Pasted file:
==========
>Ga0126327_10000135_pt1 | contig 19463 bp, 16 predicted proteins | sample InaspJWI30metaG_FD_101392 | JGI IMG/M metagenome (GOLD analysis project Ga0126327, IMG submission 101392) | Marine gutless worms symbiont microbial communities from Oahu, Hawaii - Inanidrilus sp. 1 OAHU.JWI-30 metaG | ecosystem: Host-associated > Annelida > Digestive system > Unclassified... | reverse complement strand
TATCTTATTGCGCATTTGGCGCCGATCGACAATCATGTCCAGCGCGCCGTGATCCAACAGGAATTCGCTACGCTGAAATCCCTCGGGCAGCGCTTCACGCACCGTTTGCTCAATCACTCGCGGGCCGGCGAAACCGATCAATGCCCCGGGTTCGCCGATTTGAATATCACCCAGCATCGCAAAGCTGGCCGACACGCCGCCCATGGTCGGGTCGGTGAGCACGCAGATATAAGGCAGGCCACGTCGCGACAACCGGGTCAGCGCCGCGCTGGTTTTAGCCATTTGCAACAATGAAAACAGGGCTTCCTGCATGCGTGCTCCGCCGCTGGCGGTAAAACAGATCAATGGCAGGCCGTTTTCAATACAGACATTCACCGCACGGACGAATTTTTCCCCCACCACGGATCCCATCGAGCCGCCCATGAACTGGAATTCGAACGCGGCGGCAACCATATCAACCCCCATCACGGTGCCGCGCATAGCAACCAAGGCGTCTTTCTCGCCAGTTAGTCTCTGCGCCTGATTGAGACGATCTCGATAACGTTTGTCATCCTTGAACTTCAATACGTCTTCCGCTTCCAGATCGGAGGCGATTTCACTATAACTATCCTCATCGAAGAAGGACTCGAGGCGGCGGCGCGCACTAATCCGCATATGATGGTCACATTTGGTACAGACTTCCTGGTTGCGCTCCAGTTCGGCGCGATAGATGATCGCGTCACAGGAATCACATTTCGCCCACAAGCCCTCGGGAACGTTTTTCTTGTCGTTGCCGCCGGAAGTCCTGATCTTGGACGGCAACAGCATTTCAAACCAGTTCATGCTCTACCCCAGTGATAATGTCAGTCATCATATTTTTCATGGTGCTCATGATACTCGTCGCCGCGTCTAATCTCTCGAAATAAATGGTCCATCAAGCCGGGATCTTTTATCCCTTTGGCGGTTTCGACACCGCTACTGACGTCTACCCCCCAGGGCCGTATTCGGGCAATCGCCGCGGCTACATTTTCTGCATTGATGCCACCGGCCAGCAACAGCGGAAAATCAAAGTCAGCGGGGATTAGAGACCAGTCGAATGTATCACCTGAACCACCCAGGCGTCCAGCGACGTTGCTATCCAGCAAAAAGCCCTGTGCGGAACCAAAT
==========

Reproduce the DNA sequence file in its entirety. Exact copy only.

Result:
>Ga0126327_10000135_pt1 | contig 19463 bp, 16 predicted proteins | sample InaspJWI30metaG_FD_101392 | JGI IMG/M metagenome (GOLD analysis project Ga0126327, IMG submission 101392) | Marine gutless worms symbiont microbial communities from Oahu, Hawaii - Inanidrilus sp. 1 OAHU.JWI-30 metaG | ecosystem: Host-associated > Annelida > Digestive system > Unclassified... | reverse complement strand
TATCTTATTGCGCATTTGGCGCCGATCGACAATCATGTCCAGCGCGCCGTGATCCAACAGGAATTCGCTACGCTGAAATCCCTCGGGCAGCGCTTCACGCACCGTTTGCTCAATCACTCGCGGGCCGGCGAAACCGATCAATGCCCCGGGTTCGCCGATTTGAATATCACCCAGCATCGCAAAGCTGGCCGACACGCCGCCCATGGTCGGGTCGGTGAGCACGCAGATATAAGGCAGGCCACGTCGCGACAACCGGGTCAGCGCCGCGCTGGTTTTAGCCATTTGCAACAATGAAAACAGGGCTTCCTGCATGCGTGCTCCGCCGCTGGCGGTAAAACAGATCAATGGCAGGCCGTTTTCAATACAGACATTCACCGCACGGACGAATTTTTCCCCCACCACGGATCCCATCGAGCCGCCCATGAACTGGAATTCGAACGCGGCGGCAACCATATCAACCCCCATCACGGTGCCGCGCATAGCAACCAAGGCGTCTTTCTCGCCAGTTAGTCTCTGCGCCTGATTGAGACGATCTCGATAACGTTTGTCATCCTTGAACTTCAATACGTCTTCCGCTTCCAGATCGGAGGCGATTTCACTATAACTATCCTCATCGAAGAAGGACTCGAGGCGGCGGCGCGCACTAATCCGCATATGATGGTCACATTTGGTACAGACTTCCTGGTTGCGCTCCAGTTCGGCGCGATAGATGATCGCGTCACAGGAATCACATTTCGCCCACAAGCCCTCGGGAACGTTTTTCTTGTCGTTGCCGCCGGAAGTCCTGATCTTGGACGGCAACAGCATTTCAAACCAGTTCATGCTCTACCCCAGTGATAATGTCAGTCATCATATTTTTCATGGTGCTCATGATACTCGTCGCCGCGTCTAATCTCTCGAAATAAATGGTCCATCAAGCCGGGATCTTTTATCCCTTTGGCGGTTTCGACACCGCTACTGACGTCTACCCCCCAGGGCCGTATTCGGGCAATCGCCGCGGCTACATTTTCTGCATTGATGCCACCGGCCAGCAACAGCGGAAAATCAAAGTCAGCGGGGATTAGAGACCAGTCGAATGTATCACCTGAACCACCCAGGCGTCCAGCGACGTTGCTATCCAGCAAAAAGCCCTGTGCGGAACCAAAT